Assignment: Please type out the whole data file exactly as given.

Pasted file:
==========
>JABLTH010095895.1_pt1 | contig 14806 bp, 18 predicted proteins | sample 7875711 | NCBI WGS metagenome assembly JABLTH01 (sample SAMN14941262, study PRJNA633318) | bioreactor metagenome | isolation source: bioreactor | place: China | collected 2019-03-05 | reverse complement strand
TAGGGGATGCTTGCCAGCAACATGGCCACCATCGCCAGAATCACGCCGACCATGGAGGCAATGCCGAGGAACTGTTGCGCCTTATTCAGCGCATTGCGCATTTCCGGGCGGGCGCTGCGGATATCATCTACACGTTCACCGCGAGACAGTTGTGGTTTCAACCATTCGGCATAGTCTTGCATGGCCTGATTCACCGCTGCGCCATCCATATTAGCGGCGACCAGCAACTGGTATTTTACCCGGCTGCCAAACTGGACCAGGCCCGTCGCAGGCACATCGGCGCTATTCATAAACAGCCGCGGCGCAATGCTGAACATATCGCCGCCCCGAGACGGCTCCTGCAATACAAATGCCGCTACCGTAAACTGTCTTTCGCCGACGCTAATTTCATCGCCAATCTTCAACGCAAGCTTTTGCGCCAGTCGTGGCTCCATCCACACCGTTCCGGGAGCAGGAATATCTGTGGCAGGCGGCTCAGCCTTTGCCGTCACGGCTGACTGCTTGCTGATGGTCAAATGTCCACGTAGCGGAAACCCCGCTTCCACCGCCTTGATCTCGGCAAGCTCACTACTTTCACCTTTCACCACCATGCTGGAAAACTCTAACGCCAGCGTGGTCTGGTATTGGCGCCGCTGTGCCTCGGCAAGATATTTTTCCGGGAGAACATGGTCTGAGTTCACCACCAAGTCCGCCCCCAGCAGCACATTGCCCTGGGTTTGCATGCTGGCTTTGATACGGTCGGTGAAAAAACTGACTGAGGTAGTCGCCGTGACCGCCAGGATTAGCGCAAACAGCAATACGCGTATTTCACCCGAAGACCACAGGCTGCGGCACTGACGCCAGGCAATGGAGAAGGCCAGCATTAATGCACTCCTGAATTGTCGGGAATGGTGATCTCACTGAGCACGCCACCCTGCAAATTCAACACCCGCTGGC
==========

>JABLTH010095895.1_pt1 | contig 14806 bp, 18 predicted proteins | sample 7875711 | NCBI WGS metagenome assembly JABLTH01 (sample SAMN14941262, study PRJNA633318) | bioreactor metagenome | isolation source: bioreactor | place: China | collected 2019-03-05 | reverse complement strand
TAGGGGATGCTTGCCAGCAACATGGCCACCATCGCCAGAATCACGCCGACCATGGAGGCAATGCCGAGGAACTGTTGCGCCTTATTCAGCGCATTGCGCATTTCCGGGCGGGCGCTGCGGATATCATCTACACGTTCACCGCGAGACAGTTGTGGTTTCAACCATTCGGCATAGTCTTGCATGGCCTGATTCACCGCTGCGCCATCCATATTAGCGGCGACCAGCAACTGGTATTTTACCCGGCTGCCAAACTGGACCAGGCCCGTCGCAGGCACATCGGCGCTATTCATAAACAGCCGCGGCGCAATGCTGAACATATCGCCGCCCCGAGACGGCTCCTGCAATACAAATGCCGCTACCGTAAACTGTCTTTCGCCGACGCTAATTTCATCGCCAATCTTCAACGCAAGCTTTTGCGCCAGTCGTGGCTCCATCCACACCGTTCCGGGAGCAGGAATATCTGTGGCAGGCGGCTCAGCCTTTGCCGTCACGGCTGACTGCTTGCTGATGGTCAAATGTCCACGTAGCGGAAACCCCGCTTCCACCGCCTTGATCTCGGCAAGCTCACTACTTTCACCTTTCACCACCATGCTGGAAAACTCTAACGCCAGCGTGGTCTGGTATTGGCGCCGCTGTGCCTCGGCAAGATATTTTTCCGGGAGAACATGGTCTGAGTTCACCACCAAGTCCGCCCCCAGCAGCACATTGCCCTGGGTTTGCATGCTGGCTTTGATACGGTCGGTGAAAAAACTGACTGAGGTAGTCGCCGTGACCGCCAGGATTAGCGCAAACAGCAATACGCGTATTTCACCCGAAGACCACAGGCTGCGGCACTGACGCCAGGCAATGGAGAAGGCCAGCATTAATGCACTCCTGAATTGTCGGGAATGGTGATCTCACTGAGCACGCCACCCTGCAAATTCAACACCCGCTGGC